The staff grew to over 700 during the final months of the shelter cycle.  I met some very fine people there.  Among us staff working so hard on the shelters, there was a great sense of camaraderie.  It was exciting and even fun at times. 

The work at hand was so physically taxing that I didn’t have much time to ponder the imponderable thought of a nuclear war actually happening.  Most of me thought it would turn out okay but part me didn’t know.  As I mentioned before, Mrs. Prophet’s conviction that something would happen concerned me the most.  I wouldn’t say I was scared but I was nervous at times, esp. the last few nights leading up to March 15th.

For the most part, during the whole shelter cycle I felt excited to be part of something so unprecedented and important.  Being focused on a cause and project so much bigger than yourself was something that sustained many of us through the years on staff, not just the shelter cycle. 

The masters had told us that being totally prepared in itself could prevent a nuclear debacle.  I held onto that thought when dire scenarios would creep into my mind.  I preferred to hope for the best and not dwell on the worst possible outcome. 

Over the years, the masters had reminded us of the vast scope of our mission and purpose, even beyond this system of worlds.  During the shelter cycle, I often pondered a teaching that Saint Germain had given in 1982.  It was a teaching that gave me hope.  He said that it was prophesied in ancient manuscripts on another world that the victory of cosmos would unfold on planet earth.  He said that is one reason UFOs are so interested in life on our planet.  If that prophecy was there, I figured earth wouldn’t be a total loss if the Soviets launched a nuclear attack. 

The masters told us many eyes throughout cosmos were upon us.  It was so cosmic.  My feet were in the mud but my head was often in the vast starry skies.

Mrs. Prophet would sometimes show up to check out the work on the shelters.  She would walk around and see what was going on.  She wore a big Army parka.   It seems strange now but at the time she fit right in. 

One night several of us were working on the editorial area in the shelter when she came in.  I kept working.  I soon heard her severely chastising a staff member for slacking off on the job.  I had been working all night with him and he seemed busy to me.  Anyway, she went on and on and finally threw him out.  She told him to go report to a construction crew supervisor and do some real work.  I quietly disappeared and found another area to work in until Mrs. Prophet left.  I just did my work and managed to stay under the radar for the most part during that time.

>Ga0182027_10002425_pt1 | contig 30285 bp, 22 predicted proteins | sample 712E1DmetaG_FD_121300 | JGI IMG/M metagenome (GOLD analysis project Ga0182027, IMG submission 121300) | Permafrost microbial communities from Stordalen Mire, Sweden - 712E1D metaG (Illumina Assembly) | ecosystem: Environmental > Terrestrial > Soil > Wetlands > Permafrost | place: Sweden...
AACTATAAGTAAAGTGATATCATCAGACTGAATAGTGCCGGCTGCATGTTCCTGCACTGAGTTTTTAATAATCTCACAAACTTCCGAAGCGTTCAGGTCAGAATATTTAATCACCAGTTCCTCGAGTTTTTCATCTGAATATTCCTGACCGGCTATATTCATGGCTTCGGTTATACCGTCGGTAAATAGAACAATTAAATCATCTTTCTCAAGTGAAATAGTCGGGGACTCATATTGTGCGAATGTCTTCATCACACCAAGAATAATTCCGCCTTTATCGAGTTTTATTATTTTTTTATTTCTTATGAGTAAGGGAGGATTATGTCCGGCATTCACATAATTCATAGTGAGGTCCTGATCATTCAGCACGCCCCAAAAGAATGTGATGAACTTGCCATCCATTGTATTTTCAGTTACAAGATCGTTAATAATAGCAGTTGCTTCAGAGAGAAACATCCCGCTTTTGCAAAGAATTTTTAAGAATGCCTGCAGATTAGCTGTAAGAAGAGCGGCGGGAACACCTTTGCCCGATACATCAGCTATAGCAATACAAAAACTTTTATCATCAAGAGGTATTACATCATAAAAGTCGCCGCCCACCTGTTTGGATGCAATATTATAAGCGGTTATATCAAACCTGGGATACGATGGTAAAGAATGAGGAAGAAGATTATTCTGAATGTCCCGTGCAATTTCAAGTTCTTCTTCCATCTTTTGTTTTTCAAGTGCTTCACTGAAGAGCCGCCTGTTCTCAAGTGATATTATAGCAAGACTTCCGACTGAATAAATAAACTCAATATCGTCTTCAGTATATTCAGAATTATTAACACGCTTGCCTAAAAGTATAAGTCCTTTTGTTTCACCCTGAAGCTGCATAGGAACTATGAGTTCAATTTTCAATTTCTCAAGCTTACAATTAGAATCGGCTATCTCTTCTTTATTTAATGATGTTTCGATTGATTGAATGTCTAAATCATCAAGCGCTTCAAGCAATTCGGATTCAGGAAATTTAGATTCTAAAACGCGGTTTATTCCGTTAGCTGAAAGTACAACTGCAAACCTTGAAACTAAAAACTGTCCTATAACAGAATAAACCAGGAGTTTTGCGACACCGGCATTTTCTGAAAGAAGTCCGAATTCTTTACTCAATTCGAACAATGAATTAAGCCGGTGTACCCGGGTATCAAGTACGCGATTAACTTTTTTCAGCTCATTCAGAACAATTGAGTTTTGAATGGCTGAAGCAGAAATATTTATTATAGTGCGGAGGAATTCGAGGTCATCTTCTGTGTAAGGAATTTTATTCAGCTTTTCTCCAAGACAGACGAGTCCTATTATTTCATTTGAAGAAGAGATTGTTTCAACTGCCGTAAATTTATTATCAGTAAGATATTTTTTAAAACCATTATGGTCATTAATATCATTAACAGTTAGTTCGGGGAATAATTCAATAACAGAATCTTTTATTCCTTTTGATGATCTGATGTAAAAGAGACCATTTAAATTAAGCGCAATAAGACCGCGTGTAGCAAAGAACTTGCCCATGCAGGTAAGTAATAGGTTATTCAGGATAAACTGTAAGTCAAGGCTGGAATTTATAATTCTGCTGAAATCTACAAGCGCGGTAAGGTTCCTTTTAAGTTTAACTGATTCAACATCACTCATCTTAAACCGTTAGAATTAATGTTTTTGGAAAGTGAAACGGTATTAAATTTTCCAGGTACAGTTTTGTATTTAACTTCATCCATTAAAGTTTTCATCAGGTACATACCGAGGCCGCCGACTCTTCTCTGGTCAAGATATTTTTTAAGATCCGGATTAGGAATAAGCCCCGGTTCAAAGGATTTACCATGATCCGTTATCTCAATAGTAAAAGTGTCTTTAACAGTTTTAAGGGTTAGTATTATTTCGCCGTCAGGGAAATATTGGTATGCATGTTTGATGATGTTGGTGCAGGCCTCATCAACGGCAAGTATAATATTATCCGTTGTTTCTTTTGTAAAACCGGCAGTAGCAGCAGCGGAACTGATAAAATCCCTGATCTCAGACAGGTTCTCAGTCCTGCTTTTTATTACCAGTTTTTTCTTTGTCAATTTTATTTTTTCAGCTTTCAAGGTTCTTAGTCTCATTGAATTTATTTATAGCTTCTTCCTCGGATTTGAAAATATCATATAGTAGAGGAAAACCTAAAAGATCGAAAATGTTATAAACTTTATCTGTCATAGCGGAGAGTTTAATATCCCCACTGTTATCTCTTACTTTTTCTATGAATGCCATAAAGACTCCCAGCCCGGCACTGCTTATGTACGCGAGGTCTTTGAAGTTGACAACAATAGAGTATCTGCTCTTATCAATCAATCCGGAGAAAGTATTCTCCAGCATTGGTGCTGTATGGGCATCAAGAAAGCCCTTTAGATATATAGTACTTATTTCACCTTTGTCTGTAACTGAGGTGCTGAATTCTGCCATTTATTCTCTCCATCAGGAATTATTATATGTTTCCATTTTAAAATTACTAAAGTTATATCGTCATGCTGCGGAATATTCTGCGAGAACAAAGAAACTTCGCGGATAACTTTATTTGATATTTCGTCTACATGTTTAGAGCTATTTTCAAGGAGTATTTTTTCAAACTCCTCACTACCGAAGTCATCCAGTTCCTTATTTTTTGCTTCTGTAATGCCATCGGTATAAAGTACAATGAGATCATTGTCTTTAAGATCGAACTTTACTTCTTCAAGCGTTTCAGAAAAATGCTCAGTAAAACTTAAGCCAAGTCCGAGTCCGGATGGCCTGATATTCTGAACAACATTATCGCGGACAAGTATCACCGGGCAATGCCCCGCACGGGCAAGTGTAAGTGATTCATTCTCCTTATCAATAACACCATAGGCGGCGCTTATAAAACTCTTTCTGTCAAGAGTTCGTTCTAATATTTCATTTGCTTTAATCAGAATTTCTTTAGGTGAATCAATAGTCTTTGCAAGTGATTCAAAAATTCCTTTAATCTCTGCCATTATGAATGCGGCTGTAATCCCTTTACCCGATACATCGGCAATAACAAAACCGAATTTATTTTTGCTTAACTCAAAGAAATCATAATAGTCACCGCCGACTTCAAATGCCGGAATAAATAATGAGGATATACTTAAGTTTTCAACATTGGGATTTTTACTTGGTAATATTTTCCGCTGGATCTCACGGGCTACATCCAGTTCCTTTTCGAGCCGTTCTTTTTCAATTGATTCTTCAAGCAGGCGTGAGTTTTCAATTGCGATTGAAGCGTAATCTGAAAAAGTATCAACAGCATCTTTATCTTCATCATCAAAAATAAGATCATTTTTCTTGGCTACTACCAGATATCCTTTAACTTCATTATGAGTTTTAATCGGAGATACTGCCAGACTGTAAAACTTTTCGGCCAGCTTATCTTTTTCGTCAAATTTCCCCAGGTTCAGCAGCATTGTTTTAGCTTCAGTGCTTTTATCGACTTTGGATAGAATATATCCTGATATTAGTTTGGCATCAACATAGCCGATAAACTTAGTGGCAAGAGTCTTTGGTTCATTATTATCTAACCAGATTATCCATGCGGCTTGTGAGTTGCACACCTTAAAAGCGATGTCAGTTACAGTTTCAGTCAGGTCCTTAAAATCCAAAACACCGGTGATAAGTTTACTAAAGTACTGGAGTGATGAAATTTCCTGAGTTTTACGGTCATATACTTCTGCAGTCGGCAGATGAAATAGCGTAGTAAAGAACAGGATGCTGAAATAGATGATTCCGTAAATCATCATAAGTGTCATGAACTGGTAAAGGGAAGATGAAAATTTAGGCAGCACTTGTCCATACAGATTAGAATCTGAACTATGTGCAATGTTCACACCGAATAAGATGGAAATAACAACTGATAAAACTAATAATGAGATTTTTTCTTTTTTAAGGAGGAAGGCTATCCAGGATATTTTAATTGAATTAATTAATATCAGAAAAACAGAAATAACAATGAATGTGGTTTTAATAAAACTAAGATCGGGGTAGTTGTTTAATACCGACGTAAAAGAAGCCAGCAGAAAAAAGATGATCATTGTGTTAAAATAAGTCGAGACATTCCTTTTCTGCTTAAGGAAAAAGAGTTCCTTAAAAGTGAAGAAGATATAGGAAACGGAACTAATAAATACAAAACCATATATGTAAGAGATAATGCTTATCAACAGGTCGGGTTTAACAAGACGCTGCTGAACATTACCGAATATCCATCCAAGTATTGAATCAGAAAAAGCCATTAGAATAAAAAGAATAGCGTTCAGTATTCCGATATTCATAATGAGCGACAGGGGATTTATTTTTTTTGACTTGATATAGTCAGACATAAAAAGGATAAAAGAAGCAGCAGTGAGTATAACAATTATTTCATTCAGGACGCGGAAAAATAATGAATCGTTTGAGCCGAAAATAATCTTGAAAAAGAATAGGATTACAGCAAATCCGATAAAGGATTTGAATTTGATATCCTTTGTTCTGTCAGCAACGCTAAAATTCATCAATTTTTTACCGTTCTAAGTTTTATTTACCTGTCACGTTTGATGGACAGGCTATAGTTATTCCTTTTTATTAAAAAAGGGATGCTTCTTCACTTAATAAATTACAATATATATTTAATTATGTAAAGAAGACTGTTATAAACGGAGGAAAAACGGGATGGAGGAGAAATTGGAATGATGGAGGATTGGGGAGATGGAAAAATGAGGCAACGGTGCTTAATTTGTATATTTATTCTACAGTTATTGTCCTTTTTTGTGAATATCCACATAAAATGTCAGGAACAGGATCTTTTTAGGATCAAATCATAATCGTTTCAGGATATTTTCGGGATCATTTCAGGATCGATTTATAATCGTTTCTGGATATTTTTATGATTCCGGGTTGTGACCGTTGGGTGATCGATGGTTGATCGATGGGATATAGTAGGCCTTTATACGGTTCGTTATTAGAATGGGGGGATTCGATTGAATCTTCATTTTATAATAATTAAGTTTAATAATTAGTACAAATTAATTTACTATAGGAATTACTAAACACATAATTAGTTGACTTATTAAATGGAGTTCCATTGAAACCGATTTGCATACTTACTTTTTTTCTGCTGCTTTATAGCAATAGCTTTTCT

Mrs. Prophet seemed very uptight through that whole cycle.  I can appreciate the fact that she felt pressure.  In a way, she was caught between a rock and a hard place:  If nothing happened, some would say her prophecies were wrong.  If something happened, life would probably be a nightmare for years to come.  Either way, it would certainly be a major turning point for the church.  I didn’t think much about that, though.  There was too much to do and the future was just one big question mark.

I was actually glad when we were given a target date to have everything completed.  Weeks of intense activity night after night was beginning to wear me down. During the last few days before March 15, 1990, absolutely everyone was working to finish preparations.  I remember seeing young Montessori students unloading trucks in the DCS receiving area.  All hands were on deck for the finale and climax of this great CUT drama.  Would it turn out to be a comedy of errors or a tragedy…or both?  Time would tell.

To be continued.